The system is a standardized d20 system. Standardization from the ground up is very good. One of the great advantages of 3.5 is it breaks every character down into a couple of stat blocks, which makes building a quality, unique character ease. Each character is made of 8 different categories of descriptions, all of which is uniform between classes. As per any type of D&D, you start with ability scores, then everything changes. You select a race, a class, skills, feats, character descriptors like alignment and religion, equipment and finally spells, if any. All characters have the first 7 items, while only spell casters have spells, obviously.

Races stayed basically the name, but the variety of non-human sub-races were put away, presumably so DM could style their own. Gone were most racial limitations, welcoming in an age of official Elven Paladins. Races have a preferred class rather than classes they cannot perform in.

The number of classes and their relationships have changed greatly. AD&D has 11, 12, or 15 character classes, 3.5 streamlined that down to 11. Magic user and thief were renamed to Wizard and Rogue. Bard are a real class which is welcome change. Assassin, Illusionist, Cavalier and Thief-acrobat were all gone, but not really. Also, multi-classing is normal and with few restrictions, while duo-classing is utterly gone. Few very class abilities appear in under character class, they are regulated to feats.

Every character has a set of skills based on their intelligence and class. Each skill is linked to an ability, so no more nerfed Charisma.

Feats are an incredible departure from AD&D. They are special abilities that are so varied that each class can be used to create a completely unique feel. They are wholly based on class and level, so you continue to grow after creation. You can use feats to bring back those lost classes: Assassin, Illusionist, Cavalier and Thief-acrobat.

One downside to the feats system is that it is unbalanced. Magic using players are going to want the ability to make magic items, so they will lose combative feats. Rogues will want observational powers, which in no way equates to magical or combat abilities. While some of the feats are chained together with prerequisite feats, sometimes you can get two things that pair in a very unbalanced way. Usually this comes into play when you get a bonus to initiative plus some other combat effective ability, so that character always goes first with a big hit.

Your character descriptors are pretty self-explanatory, what is your outlook, demeanor, etc. But 3.5 cranks up the effect of religion on your character. You are no longer a psuedo-Catholic priest, but a follower of something out of our world. Spontaneous casting should also falls under this category, but it is described with the classes. Basically, your character can cast whatever they feel like if they have this ability. Additionally, clerics can always cast healing spells if the need arises.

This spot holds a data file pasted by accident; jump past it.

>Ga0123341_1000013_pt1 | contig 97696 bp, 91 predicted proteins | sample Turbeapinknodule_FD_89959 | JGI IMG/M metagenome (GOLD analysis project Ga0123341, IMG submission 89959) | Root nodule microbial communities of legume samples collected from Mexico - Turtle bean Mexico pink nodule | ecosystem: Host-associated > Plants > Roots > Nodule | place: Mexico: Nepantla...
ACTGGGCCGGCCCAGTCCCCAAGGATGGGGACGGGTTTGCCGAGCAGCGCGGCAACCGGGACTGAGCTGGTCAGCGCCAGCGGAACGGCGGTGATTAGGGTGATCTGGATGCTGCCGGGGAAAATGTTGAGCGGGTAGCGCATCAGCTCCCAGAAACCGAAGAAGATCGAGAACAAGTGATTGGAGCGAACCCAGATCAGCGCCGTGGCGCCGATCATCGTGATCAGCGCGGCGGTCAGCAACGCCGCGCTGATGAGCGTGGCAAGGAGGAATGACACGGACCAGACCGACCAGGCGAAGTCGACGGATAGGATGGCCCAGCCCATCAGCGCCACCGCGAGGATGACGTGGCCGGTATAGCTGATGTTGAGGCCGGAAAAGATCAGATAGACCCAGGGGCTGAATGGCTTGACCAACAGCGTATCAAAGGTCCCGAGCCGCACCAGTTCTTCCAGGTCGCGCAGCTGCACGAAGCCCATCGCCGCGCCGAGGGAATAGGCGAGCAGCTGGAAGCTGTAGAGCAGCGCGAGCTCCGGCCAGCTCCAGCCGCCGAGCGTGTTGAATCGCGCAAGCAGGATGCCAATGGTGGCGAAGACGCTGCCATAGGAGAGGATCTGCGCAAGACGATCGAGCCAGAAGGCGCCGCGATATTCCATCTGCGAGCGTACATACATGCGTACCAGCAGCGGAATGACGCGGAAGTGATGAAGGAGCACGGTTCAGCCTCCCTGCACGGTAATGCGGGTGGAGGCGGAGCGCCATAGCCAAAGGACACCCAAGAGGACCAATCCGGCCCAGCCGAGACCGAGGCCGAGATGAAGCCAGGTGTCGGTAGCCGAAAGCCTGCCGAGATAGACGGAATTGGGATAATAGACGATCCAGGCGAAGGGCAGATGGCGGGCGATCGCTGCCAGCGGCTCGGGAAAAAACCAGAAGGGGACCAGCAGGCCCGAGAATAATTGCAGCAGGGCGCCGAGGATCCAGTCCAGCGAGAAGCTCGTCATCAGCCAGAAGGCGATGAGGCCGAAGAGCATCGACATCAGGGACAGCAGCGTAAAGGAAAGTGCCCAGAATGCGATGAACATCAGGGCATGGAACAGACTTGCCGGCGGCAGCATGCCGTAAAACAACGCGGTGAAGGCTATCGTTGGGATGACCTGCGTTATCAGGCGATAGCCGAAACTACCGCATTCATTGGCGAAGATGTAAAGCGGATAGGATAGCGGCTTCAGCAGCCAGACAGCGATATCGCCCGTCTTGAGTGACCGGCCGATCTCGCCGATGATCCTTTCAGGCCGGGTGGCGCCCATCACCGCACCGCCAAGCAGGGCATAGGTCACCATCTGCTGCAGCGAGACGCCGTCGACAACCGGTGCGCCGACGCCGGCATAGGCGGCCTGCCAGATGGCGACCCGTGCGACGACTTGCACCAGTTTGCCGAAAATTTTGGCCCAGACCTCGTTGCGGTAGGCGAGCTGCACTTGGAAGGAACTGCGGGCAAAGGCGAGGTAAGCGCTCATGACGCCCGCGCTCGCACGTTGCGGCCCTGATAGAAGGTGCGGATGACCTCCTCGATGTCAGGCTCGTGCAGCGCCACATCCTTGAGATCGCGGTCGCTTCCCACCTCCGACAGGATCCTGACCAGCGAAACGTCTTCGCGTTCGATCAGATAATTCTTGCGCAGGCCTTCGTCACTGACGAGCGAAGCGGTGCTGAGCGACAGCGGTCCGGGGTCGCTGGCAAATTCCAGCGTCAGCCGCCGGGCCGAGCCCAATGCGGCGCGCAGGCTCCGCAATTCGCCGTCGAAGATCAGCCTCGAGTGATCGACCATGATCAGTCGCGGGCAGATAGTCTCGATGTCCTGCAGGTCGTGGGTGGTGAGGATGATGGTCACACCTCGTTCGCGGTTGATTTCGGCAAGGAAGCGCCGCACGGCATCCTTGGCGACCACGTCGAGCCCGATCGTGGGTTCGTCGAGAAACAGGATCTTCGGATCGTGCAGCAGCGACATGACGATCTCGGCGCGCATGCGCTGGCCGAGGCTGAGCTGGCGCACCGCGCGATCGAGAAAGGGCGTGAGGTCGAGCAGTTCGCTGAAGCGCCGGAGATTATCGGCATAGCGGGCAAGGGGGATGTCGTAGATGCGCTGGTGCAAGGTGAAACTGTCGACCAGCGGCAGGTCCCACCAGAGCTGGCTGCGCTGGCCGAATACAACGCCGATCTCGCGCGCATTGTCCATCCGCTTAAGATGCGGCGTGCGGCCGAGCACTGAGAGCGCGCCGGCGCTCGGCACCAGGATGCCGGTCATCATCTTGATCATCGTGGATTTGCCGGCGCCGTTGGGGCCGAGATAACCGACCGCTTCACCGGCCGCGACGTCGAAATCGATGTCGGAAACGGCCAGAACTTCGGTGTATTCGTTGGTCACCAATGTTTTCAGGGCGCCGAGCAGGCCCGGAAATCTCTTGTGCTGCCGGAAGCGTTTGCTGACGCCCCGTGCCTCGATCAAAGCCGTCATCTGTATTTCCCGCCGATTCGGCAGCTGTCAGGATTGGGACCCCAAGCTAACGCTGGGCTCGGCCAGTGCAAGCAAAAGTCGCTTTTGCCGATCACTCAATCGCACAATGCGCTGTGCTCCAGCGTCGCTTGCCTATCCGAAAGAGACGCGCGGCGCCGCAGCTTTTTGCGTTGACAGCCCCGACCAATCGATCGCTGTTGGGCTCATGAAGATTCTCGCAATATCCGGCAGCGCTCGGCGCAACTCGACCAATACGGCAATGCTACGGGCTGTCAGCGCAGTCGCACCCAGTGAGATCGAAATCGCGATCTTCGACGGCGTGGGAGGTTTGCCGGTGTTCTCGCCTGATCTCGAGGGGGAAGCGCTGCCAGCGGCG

Equipment has been regulated to an abstract system, almost like a tool kit for the class. It reminds of Star Frontiers' Standard Equipment Pack. I find it odd and basically ignore it. Equipment lives in the half-world of wonderfully standardized rules vs. massively extensible character variety. The designers probably realized this and went with it to allow players to access equipment that is otherwise too expensive by the charts at first level. It's not that much of a problem, really because back in the days of AD&D, I, the DM, was forking out cool equipment on character generation day.

Spells have been completely revamped and tied back to the mechanical systems of the game. Additionally, they have been realigned with the various schools and those schools are often dedicated to specific classes. A 3rd level Wizard spell might be a 7th level Sorcerer spell. Also, being in tune with the mechanics of play, there are no oddball spells that work like nothing else in the game.

Back to the standardized rules. ALL information combat information appears in the Player's Handbook. Back in the 70s and 80s, you'd make a character then wonder what you were getting into. With this book, you know. There are a few things relegated to the DM Guide, but they aren't enough to slow you down. THAC0 and decending AC are gone. Your opponent's AC is your attack roll target number, which is reduced by your attack bonus. Combat is speedier, attacks come more often than AD&D. The rounds seem to take longer, but a heck of a lot can happen in a given round without reducing combat to "high roll wins all".